Chuck Haga: Costs rising, but efforts are being made to help keep college affordable
A great many UND students benefit from scholarships built through generous donations from alumni and other friends who are passionate about increasing access to a college education.
The pay is modest, the fringe benefits few, and the work of an adjunct university professor can be hard and stressful, especially in times when you strain to reach students and have to wonder how much of the disconnect is your fault.
But moments come – a note of thanks at semester’s end, a five-minute conversation that leads to smiles and understanding, or a rewritten paper that reflects a student’s new grasp of possessives and other fundamentals.
One of the best, most satisfying parts of my work in UND’s Communication Department comes in the last weeks of the semester when scholarships are announced. One especially pleases me because I’ve had a small hand in it.
The Robert Hagen scholarship was created to honor the late Bob Hagen, a popular and highly regarded business reporter and editor at the Star Tribune, with contributions from his family, friends and colleagues at the paper. The Communication Department graciously gives me a role in choosing the scholarship winner each year from among qualifying candidates.
And so, congratulations go this year to Kelsie Hildebrand, 19, from Mandan, N.D. A regular contributor to the Dakota Student, she hasn't decided yet where her future lies — in news writing, broadcasting, public relations or some other related field. But she is bright, curious, a good listener, and she already has demonstrated a talent for telling stories. She is grateful for the scholarship, which she said may allow her to expand her coursework in and beyond the department.
That’s one of the concerns I have with regard to the rapidly rising cost of a college education. Tuition and other “costs of attendance” have risen to the point where many students feel tied to required courses in their majors. They feel they can’t afford to sample and investigate other fields, to broaden their education. Opportunities to study abroad go wanting. Some students may leave for a year, to work and save. Some, I fear, leave and don’t come back.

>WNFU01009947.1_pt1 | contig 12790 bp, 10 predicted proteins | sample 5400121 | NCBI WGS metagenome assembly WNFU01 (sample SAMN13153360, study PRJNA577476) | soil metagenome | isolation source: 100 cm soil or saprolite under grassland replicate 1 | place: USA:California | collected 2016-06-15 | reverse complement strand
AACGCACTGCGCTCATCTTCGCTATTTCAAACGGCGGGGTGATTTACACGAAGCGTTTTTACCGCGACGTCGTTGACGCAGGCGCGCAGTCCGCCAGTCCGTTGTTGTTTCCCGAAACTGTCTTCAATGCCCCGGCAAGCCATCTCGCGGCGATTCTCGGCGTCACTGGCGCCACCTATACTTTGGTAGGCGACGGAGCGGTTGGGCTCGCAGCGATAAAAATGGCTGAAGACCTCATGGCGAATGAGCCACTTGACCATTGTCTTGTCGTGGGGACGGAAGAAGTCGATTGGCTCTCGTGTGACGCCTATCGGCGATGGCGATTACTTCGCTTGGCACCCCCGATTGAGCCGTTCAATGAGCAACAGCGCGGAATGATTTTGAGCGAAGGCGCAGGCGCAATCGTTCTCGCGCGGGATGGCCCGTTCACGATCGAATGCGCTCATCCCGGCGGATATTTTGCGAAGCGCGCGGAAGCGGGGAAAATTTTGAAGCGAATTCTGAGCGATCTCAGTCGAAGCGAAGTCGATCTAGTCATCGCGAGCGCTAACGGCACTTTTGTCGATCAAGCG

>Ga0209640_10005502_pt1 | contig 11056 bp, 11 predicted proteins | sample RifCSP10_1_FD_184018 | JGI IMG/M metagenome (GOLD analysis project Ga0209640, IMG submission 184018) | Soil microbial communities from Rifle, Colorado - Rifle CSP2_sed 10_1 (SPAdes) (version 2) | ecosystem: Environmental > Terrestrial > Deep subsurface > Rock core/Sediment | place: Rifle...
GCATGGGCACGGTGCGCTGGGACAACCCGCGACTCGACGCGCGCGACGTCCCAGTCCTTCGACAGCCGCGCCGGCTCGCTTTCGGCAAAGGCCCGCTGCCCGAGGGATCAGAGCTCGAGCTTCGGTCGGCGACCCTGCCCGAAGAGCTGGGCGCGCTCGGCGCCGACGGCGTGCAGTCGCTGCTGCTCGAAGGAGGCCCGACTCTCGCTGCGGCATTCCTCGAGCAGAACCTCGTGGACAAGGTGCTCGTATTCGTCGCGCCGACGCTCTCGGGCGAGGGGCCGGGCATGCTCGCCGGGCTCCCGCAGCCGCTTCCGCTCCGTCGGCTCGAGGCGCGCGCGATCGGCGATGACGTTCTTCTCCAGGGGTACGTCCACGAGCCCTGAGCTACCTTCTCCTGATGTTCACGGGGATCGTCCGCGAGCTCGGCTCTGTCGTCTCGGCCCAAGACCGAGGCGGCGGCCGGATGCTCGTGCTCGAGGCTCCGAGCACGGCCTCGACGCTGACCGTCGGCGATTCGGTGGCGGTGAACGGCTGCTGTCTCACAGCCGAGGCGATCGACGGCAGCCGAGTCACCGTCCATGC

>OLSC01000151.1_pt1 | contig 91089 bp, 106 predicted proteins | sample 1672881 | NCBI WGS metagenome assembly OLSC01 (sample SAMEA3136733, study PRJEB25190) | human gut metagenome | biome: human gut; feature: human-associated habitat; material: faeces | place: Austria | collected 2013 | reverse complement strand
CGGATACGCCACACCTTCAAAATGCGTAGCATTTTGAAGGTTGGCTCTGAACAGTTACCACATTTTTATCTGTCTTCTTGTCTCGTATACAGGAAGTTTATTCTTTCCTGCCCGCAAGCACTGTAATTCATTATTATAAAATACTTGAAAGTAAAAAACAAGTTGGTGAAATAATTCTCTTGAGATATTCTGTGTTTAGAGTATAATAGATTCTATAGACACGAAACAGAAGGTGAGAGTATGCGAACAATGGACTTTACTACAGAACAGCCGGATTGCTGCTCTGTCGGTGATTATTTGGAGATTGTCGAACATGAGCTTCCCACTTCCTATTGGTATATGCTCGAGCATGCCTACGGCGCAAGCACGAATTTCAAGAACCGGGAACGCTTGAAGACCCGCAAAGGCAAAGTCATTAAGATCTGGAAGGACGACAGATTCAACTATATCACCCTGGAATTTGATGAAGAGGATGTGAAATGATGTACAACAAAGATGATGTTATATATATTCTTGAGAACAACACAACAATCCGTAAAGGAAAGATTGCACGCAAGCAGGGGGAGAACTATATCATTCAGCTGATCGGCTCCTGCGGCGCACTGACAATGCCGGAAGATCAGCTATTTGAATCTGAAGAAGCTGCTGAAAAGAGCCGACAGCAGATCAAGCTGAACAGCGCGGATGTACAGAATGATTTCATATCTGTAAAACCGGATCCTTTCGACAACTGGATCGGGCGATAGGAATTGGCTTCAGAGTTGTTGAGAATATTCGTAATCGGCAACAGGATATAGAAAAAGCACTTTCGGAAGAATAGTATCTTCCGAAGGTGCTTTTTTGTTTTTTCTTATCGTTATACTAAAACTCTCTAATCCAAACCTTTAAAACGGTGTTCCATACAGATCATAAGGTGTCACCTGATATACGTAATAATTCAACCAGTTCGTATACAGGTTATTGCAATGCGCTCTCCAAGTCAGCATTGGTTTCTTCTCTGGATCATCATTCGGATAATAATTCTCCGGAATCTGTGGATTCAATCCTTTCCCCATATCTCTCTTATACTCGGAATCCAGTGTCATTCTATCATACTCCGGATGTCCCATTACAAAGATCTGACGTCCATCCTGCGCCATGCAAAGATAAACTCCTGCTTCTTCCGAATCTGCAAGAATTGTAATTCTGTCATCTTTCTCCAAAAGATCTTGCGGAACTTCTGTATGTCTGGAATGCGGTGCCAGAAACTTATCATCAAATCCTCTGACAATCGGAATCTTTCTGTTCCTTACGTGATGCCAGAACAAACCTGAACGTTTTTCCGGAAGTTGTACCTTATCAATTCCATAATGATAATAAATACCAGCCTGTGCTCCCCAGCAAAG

Another response to rising costs: Advanced placement courses in high school. And more than a dozen universities now offer “Degree in Three” programs, an intensive course of study that can lead to a bachelor’s degree in three years instead of the traditional four (or six). It’s seen as a way to increase student recruitment and retention, according to the Hechinger Report, a national nonprofit newsroom focused on education.
But critics say it strips too much from the college experience.
“College affordability is a high priority for the university,” Janelle Kilgore tells me. She is UND’s vice provost for strategic enrollment management and has spent 20 years working in student finances.
“We know that affordability depends on the families’ financial situation,” she said. “When I was the director of Student Financial Aid, we implemented a central scholarship system that made applying for scholarships easier for new and current students. Before Scholarship Central, students would have to search and seek out scholarship opportunities and complete multiple applications.”
UND is fortunate, she said, that North Dakota “continued to fund state scholarships and grant programs when many other states cut state support.” Also, during the COVID-19 pandemic, the UND Alumni Foundation & Association helped raise money for special funds that “helped fill the gap for students with financial struggles.” Students and their families work with the One-Stop Student Services Office or Student Financial Aid Office to learn about the many sources of aid students may be eligible for.
Kilgore cited a recent survey that found nine out of 10 families say scholarships and other financial assistance are “very important” if students are to get to college and stay enrolled.
Is the university concerned about the growing gap between tuition and resources?
“Yes,” she said. “We are always looking for opportunities to help reduce costs for students.” One example: Chester Fritz Library works with faculty to find Open-Ended Resources (OERs) to use in their classes, saving students thousands of dollars in book costs over a couple years.
Another example: UND has implemented the Active Duty Federal Tuition Assistance Program to help reduce tuition costs for students who are members of the military.
And a great many UND students, like Kelsie Hildebrand, benefit from scholarships built through generous donations from alumni and other friends who are passionate about increasing access to a college education.
UND maintains a web page that allows prospective students and their families to calculate the cost of attending the university. It can be found at https://und.edu/admissions/cost-and-aid/ It includes estimates of costs for books ($800 a year) and room and board ($10,170 a year). The page also provides information on applying for a share of the $108 million a year UND provides in financial aid (scholarships, grants and loans).
I know that Bob Hagen, a native of Devils Lake, N.D., and a UND graduate, would be proud to see the growing line of bright young students who have benefited from the scholarship created in his name.
One previous recipient of his scholarship told me she couldn’t wait to tell her parents about the award, which clearly boosted her self-esteem and would allow her to shoulder some of her college costs and ease the parental burden. She called her mother with the news, and mom cried.
Chuck Haga had a long career at the Grand Forks Herald and the Minneapolis Star Tribune before retiring in 2013. He can be contacted at email@example.com.